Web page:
Sometimes when a band creates a truly eclectic album the collection of songs can become an entangled but unconnected aural web which leaves as much confusion as pleasure. US melodic rock band Reform The Resistance with their debut album The Truth Is Dangerous is a fine example of how it can work and though at rare times the album does venture towards that uncertainty the Nashville based trio overall has created a release which cleanly impacts on the ear, emotions, and thoughts.
The band emerged from the ashes of Phoenix band Justifide which contained Reform The Resistance vocalist/guitarist Jason Moncivaiz and bassist Sambo Moncivaiz. Within two years of the demise of the their former band the duo returned with Reform The Resistance in 2007 with the skills of drummer Ryan Dugger brought in to complete their new vision. There was no rush to the creativity, the evolution of their ideas and sound allowed an organic pace and emergence. The following year saw the band release the …And It Begins EP followed by tours throughout Europe and shows in the US. Once touring finished the threesome began working on The Truth Is Dangerous, completing it in October 2010. Produced by Jason Moncivaiz and recorded in his own studio, the album found its way into the attention of Wuli Records through Doug McBride of Gravity Studios where the album was mastered. This led to the release of the album last year to seemingly constant acclaim from all who discover its charms. With the quality and fine invention of all eleven songs contained within its walls it is no surprise the amount of positive and eager responses it has been receiving, the album being fresh, unpredictable, and most of all openly satisfying.
As mentioned The Truth is Dangerous is brazenly varied bringing to mind the likes of Deftones, Radiohead, Mutemath, Snow Patrol and more. The sound though is distinctive to Reform The Resistance and despite the multiple flavours heard their invention ensures there is never a moment the album truly sounds like someone else and whilst musically they employ various shades of rock from electronica, R&B, punk rock and hip hop to name a few of the spices permeating the whole album everything is a seamless blend.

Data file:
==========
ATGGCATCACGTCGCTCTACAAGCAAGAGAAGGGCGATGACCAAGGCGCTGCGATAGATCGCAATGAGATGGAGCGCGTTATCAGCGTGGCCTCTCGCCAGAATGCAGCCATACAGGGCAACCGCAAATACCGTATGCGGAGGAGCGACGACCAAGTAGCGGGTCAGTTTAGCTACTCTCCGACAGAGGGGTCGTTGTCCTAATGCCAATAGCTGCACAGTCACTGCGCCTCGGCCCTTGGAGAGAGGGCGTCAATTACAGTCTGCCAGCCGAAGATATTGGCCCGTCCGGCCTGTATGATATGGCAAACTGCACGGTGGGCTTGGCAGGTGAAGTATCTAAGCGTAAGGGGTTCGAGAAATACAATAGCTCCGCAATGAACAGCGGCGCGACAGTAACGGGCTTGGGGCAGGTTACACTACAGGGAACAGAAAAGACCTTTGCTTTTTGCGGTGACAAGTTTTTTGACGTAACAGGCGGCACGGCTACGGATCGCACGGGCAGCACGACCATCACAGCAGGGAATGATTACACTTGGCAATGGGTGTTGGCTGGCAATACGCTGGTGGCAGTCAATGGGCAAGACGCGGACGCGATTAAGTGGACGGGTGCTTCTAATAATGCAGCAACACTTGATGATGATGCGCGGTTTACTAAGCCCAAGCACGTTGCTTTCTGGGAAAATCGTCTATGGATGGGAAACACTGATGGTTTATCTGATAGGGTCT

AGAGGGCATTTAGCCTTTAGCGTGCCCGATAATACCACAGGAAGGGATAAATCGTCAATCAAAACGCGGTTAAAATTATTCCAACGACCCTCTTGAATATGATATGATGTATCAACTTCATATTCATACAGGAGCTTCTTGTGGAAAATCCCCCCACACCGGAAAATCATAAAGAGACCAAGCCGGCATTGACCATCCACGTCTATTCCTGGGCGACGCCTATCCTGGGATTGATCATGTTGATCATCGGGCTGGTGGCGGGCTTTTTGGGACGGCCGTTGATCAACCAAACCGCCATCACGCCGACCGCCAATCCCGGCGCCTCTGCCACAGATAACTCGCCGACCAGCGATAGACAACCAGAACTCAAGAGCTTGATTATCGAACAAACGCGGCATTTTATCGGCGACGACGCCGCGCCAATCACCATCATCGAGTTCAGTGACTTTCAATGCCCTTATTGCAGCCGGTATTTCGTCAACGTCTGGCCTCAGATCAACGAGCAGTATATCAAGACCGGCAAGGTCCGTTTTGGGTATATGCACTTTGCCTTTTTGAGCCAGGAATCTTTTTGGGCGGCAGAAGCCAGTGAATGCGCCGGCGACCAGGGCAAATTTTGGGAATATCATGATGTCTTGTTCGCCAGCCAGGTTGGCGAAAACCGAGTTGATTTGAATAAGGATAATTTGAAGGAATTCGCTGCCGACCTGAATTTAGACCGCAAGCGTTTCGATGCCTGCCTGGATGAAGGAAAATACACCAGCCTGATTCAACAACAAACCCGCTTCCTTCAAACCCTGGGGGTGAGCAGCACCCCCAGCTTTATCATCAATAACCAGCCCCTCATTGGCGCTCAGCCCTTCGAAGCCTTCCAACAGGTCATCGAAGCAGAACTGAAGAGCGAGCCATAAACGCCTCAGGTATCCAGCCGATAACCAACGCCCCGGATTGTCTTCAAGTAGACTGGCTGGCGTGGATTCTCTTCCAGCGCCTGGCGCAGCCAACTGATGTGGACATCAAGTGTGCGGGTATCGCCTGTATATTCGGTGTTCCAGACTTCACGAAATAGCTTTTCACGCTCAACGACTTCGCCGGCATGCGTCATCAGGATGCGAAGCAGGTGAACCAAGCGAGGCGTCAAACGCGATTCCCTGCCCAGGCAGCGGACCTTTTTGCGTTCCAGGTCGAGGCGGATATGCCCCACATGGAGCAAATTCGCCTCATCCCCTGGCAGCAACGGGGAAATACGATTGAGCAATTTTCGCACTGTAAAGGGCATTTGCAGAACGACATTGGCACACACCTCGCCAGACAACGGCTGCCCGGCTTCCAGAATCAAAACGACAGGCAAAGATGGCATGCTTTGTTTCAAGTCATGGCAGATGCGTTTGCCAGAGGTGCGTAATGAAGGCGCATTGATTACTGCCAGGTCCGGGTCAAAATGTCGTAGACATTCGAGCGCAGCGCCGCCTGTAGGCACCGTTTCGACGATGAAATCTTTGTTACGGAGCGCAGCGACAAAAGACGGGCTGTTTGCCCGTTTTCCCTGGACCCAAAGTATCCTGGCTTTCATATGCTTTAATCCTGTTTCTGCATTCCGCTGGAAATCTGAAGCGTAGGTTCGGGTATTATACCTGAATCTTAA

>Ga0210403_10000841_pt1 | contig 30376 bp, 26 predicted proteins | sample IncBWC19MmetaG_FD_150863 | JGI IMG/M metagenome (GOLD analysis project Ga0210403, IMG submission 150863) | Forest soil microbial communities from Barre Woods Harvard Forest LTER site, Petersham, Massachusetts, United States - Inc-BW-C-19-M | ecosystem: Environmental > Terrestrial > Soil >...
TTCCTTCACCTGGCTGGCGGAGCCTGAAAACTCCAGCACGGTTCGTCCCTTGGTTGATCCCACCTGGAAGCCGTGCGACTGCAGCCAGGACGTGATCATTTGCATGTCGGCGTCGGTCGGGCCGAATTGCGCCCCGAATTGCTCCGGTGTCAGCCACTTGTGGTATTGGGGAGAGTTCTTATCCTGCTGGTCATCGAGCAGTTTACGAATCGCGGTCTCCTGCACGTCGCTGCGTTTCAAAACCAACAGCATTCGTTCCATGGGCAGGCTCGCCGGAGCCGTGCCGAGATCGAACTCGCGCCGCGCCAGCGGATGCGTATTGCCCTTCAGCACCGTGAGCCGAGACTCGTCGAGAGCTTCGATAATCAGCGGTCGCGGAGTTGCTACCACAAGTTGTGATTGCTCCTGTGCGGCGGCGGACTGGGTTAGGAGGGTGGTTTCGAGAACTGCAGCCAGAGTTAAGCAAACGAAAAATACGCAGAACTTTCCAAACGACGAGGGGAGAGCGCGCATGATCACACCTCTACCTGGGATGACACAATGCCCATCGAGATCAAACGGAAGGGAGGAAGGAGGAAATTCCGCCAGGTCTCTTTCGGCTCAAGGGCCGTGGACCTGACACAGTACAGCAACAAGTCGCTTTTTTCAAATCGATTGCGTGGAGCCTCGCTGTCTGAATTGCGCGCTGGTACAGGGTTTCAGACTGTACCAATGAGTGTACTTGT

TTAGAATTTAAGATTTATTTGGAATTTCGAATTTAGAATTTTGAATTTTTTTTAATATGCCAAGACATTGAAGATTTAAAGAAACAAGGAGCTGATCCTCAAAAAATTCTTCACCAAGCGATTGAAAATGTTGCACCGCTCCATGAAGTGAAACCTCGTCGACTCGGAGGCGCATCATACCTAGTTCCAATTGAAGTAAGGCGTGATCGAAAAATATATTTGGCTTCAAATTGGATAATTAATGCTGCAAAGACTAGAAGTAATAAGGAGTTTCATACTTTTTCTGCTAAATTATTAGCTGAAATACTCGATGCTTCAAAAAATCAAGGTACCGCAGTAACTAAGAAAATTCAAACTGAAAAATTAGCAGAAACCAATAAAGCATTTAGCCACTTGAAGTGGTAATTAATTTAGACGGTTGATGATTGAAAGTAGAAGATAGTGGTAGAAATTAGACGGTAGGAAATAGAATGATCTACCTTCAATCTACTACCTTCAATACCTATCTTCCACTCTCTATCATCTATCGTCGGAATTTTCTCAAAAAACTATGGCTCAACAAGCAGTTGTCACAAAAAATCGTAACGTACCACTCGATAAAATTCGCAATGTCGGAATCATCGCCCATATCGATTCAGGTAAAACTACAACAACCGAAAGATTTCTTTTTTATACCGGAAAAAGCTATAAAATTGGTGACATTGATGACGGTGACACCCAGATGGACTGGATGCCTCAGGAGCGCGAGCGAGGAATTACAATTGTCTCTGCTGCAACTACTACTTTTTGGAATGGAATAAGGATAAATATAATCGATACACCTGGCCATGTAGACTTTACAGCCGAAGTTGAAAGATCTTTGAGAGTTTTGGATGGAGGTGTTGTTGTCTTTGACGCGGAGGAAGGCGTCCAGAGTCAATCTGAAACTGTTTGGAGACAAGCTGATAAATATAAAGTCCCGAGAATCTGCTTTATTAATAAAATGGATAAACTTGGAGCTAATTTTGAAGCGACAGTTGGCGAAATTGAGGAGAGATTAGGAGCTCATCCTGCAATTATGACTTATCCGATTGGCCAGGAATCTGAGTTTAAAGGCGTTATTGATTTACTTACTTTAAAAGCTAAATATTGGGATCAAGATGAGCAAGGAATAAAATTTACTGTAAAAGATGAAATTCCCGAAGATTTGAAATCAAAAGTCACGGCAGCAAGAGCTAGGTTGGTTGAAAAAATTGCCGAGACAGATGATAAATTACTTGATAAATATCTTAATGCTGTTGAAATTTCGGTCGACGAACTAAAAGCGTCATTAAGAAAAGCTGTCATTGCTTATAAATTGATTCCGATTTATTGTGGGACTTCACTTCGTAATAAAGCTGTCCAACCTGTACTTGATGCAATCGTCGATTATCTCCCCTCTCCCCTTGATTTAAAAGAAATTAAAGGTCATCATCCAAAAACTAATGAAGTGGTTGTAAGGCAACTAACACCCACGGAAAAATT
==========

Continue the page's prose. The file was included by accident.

It opens with the melodic punk fuelled Kill Lies, an eager and formidable track of bristling energy and welcoming anthemic breath. With warm harmonies wrapped around the pulsating muscle of the song the track riles up the ear with a taste of punk to whiffs of hardcore and a rap punk intervention reminding of the likes of the Kennedy Soundtrack. By its end the impressive opener has the ear eager for much more.
Next the band with Tonight We Ride brews up a powerful melodic rock storm. It is restrained in intensity but powerful in emotion and irresistibly captures the imagination with further anthemic strength and compulsion. This is the first twist in the distinct diversity the band brings to the album though it is a nearer companion to its predecessor than later tracks are to their side by side playmates.
Preceded by an expressive instrumental in Depressed But Alive, the enchanting Starlight with a Coldplay like essence and the electronic lined Are You One Of Us Or Are You One Of Them proceed to light up the senses. Both are completely different but both mesmeric and easy to find a connection and rapport with. The latter of the two is an ever shifting piece of invention sweeping from its electro metal like entrance through a melodic release of the heart into a stirring and decisive pleasuring of the ear.
Best song on the album is Mercy In Blood, a song offering an aggressive and striking intensity without losing any melodic and touching harmonic infection. With a distorted finish to energy and sounds the song is a fully engaging and surprising pleasure and is as removed from other tracks as it is their eager companion.
The album brings further good moments as in This Present Darkness and If I Can Survive but it does fail to reach the earlier heights again before it takes its leave. The great variety relinquishing the previously firm connection between the tracks compared to previously. Overall though The Truth Is Dangerous is an impressive album with Reform The Resistance surely on the verge of making a distinct and lingering mark.